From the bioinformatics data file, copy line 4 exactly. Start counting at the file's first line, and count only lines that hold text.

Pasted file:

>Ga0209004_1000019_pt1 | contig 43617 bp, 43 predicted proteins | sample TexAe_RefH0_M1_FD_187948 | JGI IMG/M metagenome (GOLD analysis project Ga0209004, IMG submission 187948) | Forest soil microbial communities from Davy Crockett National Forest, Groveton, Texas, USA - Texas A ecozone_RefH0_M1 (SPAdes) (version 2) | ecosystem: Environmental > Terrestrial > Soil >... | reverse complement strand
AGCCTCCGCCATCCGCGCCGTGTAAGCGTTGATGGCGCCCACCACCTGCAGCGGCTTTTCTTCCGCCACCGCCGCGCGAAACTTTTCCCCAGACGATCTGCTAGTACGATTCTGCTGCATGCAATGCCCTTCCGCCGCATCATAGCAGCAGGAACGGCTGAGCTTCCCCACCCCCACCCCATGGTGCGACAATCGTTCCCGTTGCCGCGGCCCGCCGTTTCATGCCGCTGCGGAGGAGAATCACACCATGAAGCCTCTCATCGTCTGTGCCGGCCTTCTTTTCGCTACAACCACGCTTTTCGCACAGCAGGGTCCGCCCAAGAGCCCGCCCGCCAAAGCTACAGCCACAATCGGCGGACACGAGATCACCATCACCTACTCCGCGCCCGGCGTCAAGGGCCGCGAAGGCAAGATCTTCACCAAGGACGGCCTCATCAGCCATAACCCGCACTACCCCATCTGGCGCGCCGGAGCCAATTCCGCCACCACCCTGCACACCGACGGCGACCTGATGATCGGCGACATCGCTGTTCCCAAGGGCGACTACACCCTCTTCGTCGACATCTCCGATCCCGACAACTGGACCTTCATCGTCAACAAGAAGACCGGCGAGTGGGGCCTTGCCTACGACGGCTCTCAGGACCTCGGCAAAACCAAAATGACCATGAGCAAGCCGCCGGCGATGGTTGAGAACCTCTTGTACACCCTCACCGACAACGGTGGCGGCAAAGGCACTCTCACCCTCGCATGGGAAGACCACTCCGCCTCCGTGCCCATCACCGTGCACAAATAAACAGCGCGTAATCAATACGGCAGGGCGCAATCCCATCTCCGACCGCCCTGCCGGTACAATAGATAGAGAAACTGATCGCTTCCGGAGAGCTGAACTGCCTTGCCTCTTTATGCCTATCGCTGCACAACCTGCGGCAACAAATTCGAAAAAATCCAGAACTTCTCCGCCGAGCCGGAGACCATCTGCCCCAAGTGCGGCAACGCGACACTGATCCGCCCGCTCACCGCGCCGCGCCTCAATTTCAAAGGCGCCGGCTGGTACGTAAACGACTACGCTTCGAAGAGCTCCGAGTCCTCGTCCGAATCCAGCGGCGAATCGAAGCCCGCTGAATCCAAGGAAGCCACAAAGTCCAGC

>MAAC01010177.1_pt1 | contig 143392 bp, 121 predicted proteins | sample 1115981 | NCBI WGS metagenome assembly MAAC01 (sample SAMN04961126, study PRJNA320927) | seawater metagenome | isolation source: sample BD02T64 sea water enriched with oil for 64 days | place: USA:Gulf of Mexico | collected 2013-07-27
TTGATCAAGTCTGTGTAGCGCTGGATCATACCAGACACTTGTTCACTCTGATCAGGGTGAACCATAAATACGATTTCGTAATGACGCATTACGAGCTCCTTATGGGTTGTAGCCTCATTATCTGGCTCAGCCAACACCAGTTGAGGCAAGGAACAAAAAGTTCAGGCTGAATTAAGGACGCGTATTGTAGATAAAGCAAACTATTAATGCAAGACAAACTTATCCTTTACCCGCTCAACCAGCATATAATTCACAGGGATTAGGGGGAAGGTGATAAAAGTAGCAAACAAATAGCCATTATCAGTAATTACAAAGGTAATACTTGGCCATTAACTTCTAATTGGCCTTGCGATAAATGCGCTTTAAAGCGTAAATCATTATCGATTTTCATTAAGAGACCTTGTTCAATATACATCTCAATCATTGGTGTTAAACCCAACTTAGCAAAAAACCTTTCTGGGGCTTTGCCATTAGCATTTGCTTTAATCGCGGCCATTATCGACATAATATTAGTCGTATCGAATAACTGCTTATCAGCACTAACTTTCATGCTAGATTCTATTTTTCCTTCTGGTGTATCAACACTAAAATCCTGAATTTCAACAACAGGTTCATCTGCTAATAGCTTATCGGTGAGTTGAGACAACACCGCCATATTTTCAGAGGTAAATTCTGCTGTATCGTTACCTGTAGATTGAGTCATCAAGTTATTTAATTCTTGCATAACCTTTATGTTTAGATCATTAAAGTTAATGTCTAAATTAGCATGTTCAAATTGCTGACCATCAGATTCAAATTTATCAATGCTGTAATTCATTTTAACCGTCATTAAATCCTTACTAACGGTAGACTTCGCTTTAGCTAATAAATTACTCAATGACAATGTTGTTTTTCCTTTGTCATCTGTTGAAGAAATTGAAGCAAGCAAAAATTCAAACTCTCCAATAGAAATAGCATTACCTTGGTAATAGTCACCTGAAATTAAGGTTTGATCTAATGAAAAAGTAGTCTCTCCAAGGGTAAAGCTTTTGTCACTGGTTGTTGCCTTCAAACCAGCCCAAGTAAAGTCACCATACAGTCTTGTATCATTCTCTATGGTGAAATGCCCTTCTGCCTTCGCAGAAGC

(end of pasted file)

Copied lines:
TTGATCAAGTCTGTGTAGCGCTGGATCATACCAGACACTTGTTCACTCTGATCAGGGTGAACCATAAATACGATTTCGTAATGACGCATTACGAGCTCCTTATGGGTTGTAGCCTCATTATCTGGCTCAGCCAACACCAGTTGAGGCAAGGAACAAAAAGTTCAGGCTGAATTAAGGACGCGTATTGTAGATAAAGCAAACTATTAATGCAAGACAAACTTATCCTTTACCCGCTCAACCAGCATATAATTCACAGGGATTAGGGGGAAGGTGATAAAAGTAGCAAACAAATAGCCATTATCAGTAATTACAAAGGTAATACTTGGCCATTAACTTCTAATTGGCCTTGCGATAAATGCGCTTTAAAGCGTAAATCATTATCGATTTTCATTAAGAGACCTTGTTCAATATACATCTCAATCATTGGTGTTAAACCCAACTTAGCAAAAAACCTTTCTGGGGCTTTGCCATTAGCATTTGCTTTAATCGCGGCCATTATCGACATAATATTAGTCGTATCGAATAACTGCTTATCAGCACTAACTTTCATGCTAGATTCTATTTTTCCTTCTGGTGTATCAACACTAAAATCCTGAATTTCAACAACAGGTTCATCTGCTAATAGCTTATCGGTGAGTTGAGACAACACCGCCATATTTTCAGAGGTAAATTCTGCTGTATCGTTACCTGTAGATTGAGTCATCAAGTTATTTAATTCTTGCATAACCTTTATGTTTAGATCATTAAAGTTAATGTCTAAATTAGCATGTTCAAATTGCTGACCATCAGATTCAAATTTATCAATGCTGTAATTCATTTTAACCGTCATTAAATCCTTACTAACGGTAGACTTCGCTTTAGCTAATAAATTACTCAATGACAATGTTGTTTTTCCTTTGTCATCTGTTGAAGAAATTGAAGCAAGCAAAAATTCAAACTCTCCAATAGAAATAGCATTACCTTGGTAATAGTCACCTGAAATTAAGGTTTGATCTAATGAAAAAGTAGTCTCTCCAAGGGTAAAGCTTTTGTCACTGGTTGTTGCCTTCAAACCAGCCCAAGTAAAGTCACCATACAGTCTTGTATCATTCTCTATGGTGAAATGCCCTTCTGCCTTCGCAGAAGC